Physical therapist – it’s a term that describes professionals with a variety of different approaches and specialties to alleviate pain and restore full range of movement. Because of this wide variety, it can make finding the right one a bit more difficult. Among the many factors that need to be taken into consideration when looking for a physical therapist that is “right” for you, location is one of them.
It’s not just about how effective they are at achieving results using manual therapy and equipment in some cases – you also should consider how personable the therapist is, especially if you’ll be undergoing a longer-term treatment plan with them.
For anyone looking for the right physical therapist, here are some tips to help narrow down your search.
Determine What Type of Physical Therapist You Need
While physical therapists may have the same base of knowledge, there are some that specialize in some areas, according to VeryWell Health. That means if you have a specific problem that needs to be addressed, you should seek out someone who specializes in it, adds the source.
For example, according to the source you might be able to locate a local physical therapist (PT) that specializes in pediatrics, including children with developmental delays. Others might be experts in back/neck pain, while others could be more focused on hand/wrist therapy to help patients after injuries or surgery, it adds.
Make Sure The PT is Properly Certified
No matter what type of PT you decide on, you have to make sure they have the credentials to back them up, says the American Physical Therapy Association (ChoosePT). The source says although you have the right to choose your own PT, if you’re referred for treatment you should double-check you’re dealing with a licensed therapist.
Those who are qualified will either hold a PT or DPT (doctor of physical therapy) title, it explains. There’s also a FAPTA (Fellows of the American Physical Therapy Association) designation that indicates they’re a qualified PT, it adds. Specialists may have additional professional designations such as CCS (cardiovascular and pulmonary certified specialist), PCS (pediatric certified specialist), or WCS (women’s health certified specialist), it adds.
Visit Local Clinics as Part of Your Search
You should first determine what the clinic specializes in and whether it’s a good fit for you – for example, it might be focused on athletics, notes BetterPT.com. This is a step that you might be able to narrow down just from doing a local online search and reading clinic bios. (This can also be a good time to see if they allow online booking, which is a convenience).
While you can do some online searching and reading of reviews as part of your selection process, there’s nothing quite like the “feel” you get when you walk into a clinic, it adds. Did you feel welcomed by the front desk when you walked in? Did they ask you specific questions about your needs? Were they willing to work within your schedule? Do they offer private treatment rooms? These are all important considerations.
Ask If They Deal With Your Insurance Company
When touring local PT clinics, it’s also an opportunity to find out if they will work with your insurance company for coverage. ChoosePT explains that “most” insurance plans will cover physical therapy that is deemed medically necessary.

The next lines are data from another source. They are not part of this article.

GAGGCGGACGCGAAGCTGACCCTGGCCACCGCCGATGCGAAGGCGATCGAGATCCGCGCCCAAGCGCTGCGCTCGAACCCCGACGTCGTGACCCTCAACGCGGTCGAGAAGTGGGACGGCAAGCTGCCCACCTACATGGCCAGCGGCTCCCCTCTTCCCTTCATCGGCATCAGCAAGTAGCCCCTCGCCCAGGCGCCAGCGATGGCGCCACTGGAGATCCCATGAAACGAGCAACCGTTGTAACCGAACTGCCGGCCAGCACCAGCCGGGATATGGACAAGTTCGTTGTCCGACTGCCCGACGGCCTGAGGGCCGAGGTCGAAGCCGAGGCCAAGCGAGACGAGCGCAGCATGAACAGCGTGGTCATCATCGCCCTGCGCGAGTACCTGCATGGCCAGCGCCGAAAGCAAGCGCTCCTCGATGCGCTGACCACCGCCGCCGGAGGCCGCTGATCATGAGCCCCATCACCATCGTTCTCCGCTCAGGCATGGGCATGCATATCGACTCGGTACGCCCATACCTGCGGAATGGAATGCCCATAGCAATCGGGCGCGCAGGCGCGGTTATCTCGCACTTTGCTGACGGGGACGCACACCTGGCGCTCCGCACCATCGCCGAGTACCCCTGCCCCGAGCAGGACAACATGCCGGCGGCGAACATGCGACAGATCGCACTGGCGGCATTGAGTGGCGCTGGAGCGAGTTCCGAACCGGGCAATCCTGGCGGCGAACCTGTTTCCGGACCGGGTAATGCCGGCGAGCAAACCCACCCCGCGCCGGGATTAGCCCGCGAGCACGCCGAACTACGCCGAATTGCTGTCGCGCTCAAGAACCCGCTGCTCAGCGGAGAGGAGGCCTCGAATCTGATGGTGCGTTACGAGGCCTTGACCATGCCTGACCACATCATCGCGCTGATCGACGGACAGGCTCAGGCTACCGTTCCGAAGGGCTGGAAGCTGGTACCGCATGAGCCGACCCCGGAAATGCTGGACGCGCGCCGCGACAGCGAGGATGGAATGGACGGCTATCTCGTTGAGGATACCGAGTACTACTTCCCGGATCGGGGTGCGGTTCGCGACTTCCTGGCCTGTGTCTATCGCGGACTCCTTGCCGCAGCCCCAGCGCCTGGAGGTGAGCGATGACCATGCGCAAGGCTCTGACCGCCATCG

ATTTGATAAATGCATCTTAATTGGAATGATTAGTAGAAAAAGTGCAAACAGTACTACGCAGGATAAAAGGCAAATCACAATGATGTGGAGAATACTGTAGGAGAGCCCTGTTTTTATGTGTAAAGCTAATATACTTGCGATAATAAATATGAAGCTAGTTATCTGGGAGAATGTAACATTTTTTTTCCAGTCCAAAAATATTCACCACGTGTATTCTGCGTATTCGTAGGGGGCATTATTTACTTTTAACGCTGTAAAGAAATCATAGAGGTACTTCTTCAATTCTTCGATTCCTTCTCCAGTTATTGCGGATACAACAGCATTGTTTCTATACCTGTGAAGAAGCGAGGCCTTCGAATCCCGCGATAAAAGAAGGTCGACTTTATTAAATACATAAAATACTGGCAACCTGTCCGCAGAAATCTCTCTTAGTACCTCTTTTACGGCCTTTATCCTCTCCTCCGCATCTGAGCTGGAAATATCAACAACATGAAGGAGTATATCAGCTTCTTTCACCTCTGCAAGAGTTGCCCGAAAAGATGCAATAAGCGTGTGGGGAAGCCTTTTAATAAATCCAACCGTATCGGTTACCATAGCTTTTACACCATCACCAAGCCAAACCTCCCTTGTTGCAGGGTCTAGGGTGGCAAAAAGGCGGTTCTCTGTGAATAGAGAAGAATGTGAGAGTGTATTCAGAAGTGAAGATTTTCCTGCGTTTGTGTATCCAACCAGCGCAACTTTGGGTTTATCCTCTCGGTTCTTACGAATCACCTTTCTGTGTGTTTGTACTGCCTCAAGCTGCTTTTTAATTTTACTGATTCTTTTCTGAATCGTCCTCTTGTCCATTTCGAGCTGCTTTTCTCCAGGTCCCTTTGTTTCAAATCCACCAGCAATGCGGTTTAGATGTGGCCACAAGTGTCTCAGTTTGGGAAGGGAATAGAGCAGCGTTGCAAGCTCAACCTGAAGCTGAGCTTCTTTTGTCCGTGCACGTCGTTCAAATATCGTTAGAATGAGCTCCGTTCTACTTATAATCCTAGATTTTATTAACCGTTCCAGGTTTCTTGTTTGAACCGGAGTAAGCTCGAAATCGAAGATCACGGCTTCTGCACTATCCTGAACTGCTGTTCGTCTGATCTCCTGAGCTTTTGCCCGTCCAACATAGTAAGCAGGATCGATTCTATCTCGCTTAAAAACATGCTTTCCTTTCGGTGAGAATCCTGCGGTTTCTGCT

Between the clinic and the insurance company, you should be able to determine your coverage, as well as any out-of-pocket expenses to expect. The source notes you can go “out of network” to find a therapist of choice, but in most cases that will mean paying more up front.
Get a Realistic Treatment Timeline
The goal of seeing a PT is to recover to where you were prior to getting the therapy. But if your PT seems to want to start the rehabilitation process without assessing your goals and laying out a timeline to achieve them, it could be a red flag.
A realistic timeline could be 6-weeks or 12-weeks, and your PT should assess how you’re doing each visit in reaching your goals, says SELF. “If you’re not making progress toward that goal, then you need to pivot,” warns the source. It could mean your time is not being respected otherwise.
Look For ‘Soft Skills’
When choosing a PT, you’ll want to make sure they’re up to date with the latest techniques in the industry – that includes being effective with manual therapy skills to complement stretching and other exercises – and can also help diagnose your issue.
However, you will also want to find a PT that is easy to talk to, and keeps you informed about the process. You should able to trust them and feel safe in their presence – in other words, you should feel comfortable during each visit. “Treatment often involves wearing just a sports bra and shorts, so keep that in mind when you’re choosing a doctor if you know that’s something that would affect your decision,” notes SELF.
Ask Your Doctor For Suggestions
If you’re stuck while during your own research and don’t have anyone close to you that can recommend a good PT, you can ask the advice of your doctor (keep in mind you do not need a doctor’s referral to start physical therapy – although it could be a requirement of some insurers).
Oftentimes, doctors will have knowledge of some PTs in the area, and likely have heard a lot of feedback about them from other patients. They might be able to steer you in the right direction depending on your needs.
Do Your Homework
We don’t just mean doing your research to find a suitable PT near you. We mean that a good PT suggests exercises to do at home and elsewhere outside the office that can help your recovery, says SELF.
These can be “a series of movements, like stretches – to further build on what you did at the office,” notes the source. Make sure you follow the instructions from your PT on what you should be doing at home to become an active part of your own treatment, it adds.